America’s 10 Best Backpacking Trips

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This vast country has an abundance of wilderness – start planning your next trip now!

“Climb the mountains and get their good tidings. Nature’s peace will flow into you as sunshine flows into trees,” wrote Environmentalist John Muir. Muir, who died in 1914, was perhaps America’s first environmental activist. The Scottish son of a clergyman, Muir believed in nature’s capacity to revitalize the human spirit and lobbied for the first national parks so ordinary people could reconnect with the wild. In today’s increasingly over-scheduled, screen-based world, Muir’s vision has never seemed more prophetic. Here are ten great places to rediscover the importance of nature.

1. ALASKA: KESUGI RIDGE IN DENALI STATE PARK

Denali Mountain and Wonder Lake at sunrise

The Kesugi Ridge trail offers days of stunning panoramas of the Alaska Mountains including Denali (also known as Mount McKinley), America’s tallest mountain. The hike can be accessed at several points with the longest route roughly 36 miles. It is important to research your route because some access points may be closed due to flooding or an excessive number of bears. Which brings up another point, bear spray is a must. Because this trail is in Alaska, timing is important. This a trail best hiked during the summer and fall – late August and September are considered fall. The trail itself is easy to follow, although fog can be an issue so a compass is recommended. In good weather the views are unobstructed for days.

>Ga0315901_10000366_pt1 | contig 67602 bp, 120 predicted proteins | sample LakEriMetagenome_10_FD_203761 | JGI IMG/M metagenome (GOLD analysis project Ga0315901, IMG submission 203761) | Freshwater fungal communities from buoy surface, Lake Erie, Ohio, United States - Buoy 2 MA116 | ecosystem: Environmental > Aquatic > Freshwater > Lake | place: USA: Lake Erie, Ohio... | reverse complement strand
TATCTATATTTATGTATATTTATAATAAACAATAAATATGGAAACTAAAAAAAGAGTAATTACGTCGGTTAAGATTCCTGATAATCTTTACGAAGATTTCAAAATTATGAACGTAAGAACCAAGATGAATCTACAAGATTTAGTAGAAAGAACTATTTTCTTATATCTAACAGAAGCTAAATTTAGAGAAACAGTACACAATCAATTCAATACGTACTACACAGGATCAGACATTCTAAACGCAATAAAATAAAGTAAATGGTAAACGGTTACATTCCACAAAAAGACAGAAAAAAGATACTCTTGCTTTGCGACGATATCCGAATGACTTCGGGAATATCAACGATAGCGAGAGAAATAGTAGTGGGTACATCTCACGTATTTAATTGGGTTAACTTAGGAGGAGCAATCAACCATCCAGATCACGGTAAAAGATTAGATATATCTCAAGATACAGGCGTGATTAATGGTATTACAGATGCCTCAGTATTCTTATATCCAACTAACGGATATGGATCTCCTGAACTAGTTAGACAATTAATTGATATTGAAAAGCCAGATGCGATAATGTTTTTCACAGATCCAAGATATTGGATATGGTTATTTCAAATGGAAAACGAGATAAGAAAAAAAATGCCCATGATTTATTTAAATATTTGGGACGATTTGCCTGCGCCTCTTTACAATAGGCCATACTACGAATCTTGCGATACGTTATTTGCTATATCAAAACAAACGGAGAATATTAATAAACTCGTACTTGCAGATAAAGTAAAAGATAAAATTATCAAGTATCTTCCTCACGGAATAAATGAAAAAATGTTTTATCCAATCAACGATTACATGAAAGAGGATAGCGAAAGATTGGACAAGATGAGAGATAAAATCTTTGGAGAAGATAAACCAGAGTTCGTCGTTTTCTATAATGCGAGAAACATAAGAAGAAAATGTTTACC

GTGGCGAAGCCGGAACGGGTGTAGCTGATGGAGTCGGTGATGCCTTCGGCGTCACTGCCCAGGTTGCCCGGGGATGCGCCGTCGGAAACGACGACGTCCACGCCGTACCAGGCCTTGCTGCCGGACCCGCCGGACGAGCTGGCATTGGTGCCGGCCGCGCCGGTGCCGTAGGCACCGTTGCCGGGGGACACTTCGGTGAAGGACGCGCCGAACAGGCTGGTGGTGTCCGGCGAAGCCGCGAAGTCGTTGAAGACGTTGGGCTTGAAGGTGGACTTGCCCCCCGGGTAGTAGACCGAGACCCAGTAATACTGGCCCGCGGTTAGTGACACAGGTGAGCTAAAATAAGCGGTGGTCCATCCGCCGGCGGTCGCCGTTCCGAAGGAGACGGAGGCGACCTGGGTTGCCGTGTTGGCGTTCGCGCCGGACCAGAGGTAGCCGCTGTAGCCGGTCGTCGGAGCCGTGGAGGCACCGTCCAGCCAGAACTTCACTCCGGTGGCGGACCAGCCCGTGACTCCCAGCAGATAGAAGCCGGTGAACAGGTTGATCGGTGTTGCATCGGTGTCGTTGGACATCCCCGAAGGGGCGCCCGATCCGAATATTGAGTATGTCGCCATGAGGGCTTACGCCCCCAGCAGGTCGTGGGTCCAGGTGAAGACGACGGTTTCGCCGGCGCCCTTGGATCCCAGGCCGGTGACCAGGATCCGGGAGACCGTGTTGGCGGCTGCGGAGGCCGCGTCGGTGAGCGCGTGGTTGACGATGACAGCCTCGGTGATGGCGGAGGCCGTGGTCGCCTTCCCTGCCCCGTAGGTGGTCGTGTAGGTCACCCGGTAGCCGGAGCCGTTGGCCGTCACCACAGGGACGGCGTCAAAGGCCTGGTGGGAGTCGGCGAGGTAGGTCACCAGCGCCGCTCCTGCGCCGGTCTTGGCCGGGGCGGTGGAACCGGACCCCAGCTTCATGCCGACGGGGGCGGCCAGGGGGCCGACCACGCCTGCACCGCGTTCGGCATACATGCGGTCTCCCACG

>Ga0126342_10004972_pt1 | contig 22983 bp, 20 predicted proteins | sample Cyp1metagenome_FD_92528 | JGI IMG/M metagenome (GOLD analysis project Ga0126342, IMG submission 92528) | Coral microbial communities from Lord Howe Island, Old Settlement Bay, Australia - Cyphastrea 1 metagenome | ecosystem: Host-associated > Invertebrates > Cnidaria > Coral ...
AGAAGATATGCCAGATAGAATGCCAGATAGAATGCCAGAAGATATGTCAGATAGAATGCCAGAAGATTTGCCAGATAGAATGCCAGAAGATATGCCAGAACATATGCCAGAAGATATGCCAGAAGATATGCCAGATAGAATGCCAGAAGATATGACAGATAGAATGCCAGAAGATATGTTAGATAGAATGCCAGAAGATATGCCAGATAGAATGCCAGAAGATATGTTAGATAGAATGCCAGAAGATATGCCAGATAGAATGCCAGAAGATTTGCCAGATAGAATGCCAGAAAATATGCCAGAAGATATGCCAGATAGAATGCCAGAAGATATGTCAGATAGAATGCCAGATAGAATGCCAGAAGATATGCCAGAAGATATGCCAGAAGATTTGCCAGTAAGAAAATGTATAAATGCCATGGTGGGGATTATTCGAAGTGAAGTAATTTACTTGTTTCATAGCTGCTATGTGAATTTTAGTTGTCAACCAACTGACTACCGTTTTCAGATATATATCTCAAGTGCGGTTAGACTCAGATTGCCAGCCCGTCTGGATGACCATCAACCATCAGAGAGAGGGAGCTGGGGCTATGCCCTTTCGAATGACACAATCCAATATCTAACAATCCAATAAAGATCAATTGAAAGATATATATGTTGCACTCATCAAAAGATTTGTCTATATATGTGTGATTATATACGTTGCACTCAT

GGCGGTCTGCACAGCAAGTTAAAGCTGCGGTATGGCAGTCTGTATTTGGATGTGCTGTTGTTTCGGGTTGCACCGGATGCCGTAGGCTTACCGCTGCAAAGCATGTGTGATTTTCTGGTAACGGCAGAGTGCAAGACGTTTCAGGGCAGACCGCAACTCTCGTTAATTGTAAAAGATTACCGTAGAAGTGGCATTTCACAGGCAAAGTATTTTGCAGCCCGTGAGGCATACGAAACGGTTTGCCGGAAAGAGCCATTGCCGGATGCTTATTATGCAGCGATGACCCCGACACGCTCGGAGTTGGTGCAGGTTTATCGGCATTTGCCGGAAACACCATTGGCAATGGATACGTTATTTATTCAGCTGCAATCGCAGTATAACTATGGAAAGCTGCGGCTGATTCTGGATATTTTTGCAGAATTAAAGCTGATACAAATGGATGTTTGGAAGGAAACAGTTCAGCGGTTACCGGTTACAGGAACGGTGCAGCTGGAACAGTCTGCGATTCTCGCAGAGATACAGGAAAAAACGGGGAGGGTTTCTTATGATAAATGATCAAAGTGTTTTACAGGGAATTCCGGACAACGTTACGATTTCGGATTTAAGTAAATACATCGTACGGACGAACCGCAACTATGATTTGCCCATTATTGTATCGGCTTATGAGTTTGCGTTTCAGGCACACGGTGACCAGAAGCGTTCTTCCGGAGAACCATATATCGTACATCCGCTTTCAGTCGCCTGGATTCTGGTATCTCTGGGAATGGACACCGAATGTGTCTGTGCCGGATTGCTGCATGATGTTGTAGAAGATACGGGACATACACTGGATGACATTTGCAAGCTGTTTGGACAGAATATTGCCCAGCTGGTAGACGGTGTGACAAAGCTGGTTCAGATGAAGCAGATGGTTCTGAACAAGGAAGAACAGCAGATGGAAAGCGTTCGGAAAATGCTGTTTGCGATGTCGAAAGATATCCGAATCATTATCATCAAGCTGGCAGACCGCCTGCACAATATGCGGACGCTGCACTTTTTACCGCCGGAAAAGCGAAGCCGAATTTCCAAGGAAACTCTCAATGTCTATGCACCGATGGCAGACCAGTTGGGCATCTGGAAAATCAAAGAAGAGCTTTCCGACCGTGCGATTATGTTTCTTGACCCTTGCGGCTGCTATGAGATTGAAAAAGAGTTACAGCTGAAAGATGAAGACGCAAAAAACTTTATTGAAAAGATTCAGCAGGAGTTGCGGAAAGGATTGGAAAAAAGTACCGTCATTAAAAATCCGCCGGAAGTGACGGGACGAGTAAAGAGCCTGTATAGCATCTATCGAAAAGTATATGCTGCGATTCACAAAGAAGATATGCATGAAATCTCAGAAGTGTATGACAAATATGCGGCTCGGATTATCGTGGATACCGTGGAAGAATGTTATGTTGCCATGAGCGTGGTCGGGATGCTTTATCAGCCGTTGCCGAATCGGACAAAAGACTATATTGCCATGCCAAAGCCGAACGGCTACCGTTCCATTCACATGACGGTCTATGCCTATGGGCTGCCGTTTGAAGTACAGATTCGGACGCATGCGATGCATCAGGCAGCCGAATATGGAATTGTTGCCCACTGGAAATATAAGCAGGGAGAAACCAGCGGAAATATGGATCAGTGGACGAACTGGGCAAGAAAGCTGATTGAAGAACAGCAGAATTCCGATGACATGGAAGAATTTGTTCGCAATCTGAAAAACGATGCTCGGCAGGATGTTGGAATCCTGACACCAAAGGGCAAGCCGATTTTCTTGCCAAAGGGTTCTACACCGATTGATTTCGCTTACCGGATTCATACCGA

2. CALIFORNIA: THE JOHN MUIR TRAIL

Nevada Falls along John Muir Trail, Yosemite National Park, California

Named after the naturalist and founder of the Sierra Club, the iconic John Muir Trail features 211 miles of wilderness in California’s High Sierras, with much of the trail above 10,000 feet – the highest point is just under 14,500 feet. The trail passes through three national parks: Yosemite, Kings Canyon and Sequoia National Parks. The required permit can be obtained from the national park or national forest where you begin. Most people hike the trail from July through September, although snow may linger in the higher passes into August. A heavy snowpack, icy slopes and swollen streams are issues earlier in the season. Because bears are plentiful in some areas, storing food in bear-proof containers is recommended.

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